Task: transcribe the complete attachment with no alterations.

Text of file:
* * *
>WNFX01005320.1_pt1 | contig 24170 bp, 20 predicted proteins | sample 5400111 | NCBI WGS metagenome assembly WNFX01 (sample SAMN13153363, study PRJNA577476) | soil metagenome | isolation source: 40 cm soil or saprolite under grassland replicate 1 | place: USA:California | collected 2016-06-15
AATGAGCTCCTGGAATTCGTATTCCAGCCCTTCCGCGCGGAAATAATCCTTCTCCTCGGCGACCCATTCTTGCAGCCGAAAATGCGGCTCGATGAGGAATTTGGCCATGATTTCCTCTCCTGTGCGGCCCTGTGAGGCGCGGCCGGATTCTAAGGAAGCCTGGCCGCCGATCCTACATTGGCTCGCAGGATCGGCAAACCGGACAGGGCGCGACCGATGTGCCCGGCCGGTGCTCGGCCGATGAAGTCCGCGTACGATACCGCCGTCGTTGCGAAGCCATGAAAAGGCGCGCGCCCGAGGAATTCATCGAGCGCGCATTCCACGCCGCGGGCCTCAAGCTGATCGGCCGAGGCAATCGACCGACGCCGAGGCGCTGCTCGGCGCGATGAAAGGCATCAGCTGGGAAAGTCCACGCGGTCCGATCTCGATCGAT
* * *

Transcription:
>WNFX01005320.1_pt1 | contig 24170 bp, 20 predicted proteins | sample 5400111 | NCBI WGS metagenome assembly WNFX01 (sample SAMN13153363, study PRJNA577476) | soil metagenome | isolation source: 40 cm soil or saprolite under grassland replicate 1 | place: USA:California | collected 2016-06-15
AATGAGCTCCTGGAATTCGTATTCCAGCCCTTCCGCGCGGAAATAATCCTTCTCCTCGGCGACCCATTCTTGCAGCCGAAAATGCGGCTCGATGAGGAATTTGGCCATGATTTCCTCTCCTGTGCGGCCCTGTGAGGCGCGGCCGGATTCTAAGGAAGCCTGGCCGCCGATCCTACATTGGCTCGCAGGATCGGCAAACCGGACAGGGCGCGACCGATGTGCCCGGCCGGTGCTCGGCCGATGAAGTCCGCGTACGATACCGCCGTCGTTGCGAAGCCATGAAAAGGCGCGCGCCCGAGGAATTCATCGAGCGCGCATTCCACGCCGCGGGCCTCAAGCTGATCGGCCGAGGCAATCGACCGACGCCGAGGCGCTGCTCGGCGCGATGAAAGGCATCAGCTGGGAAAGTCCACGCGGTCCGATCTCGATCGAT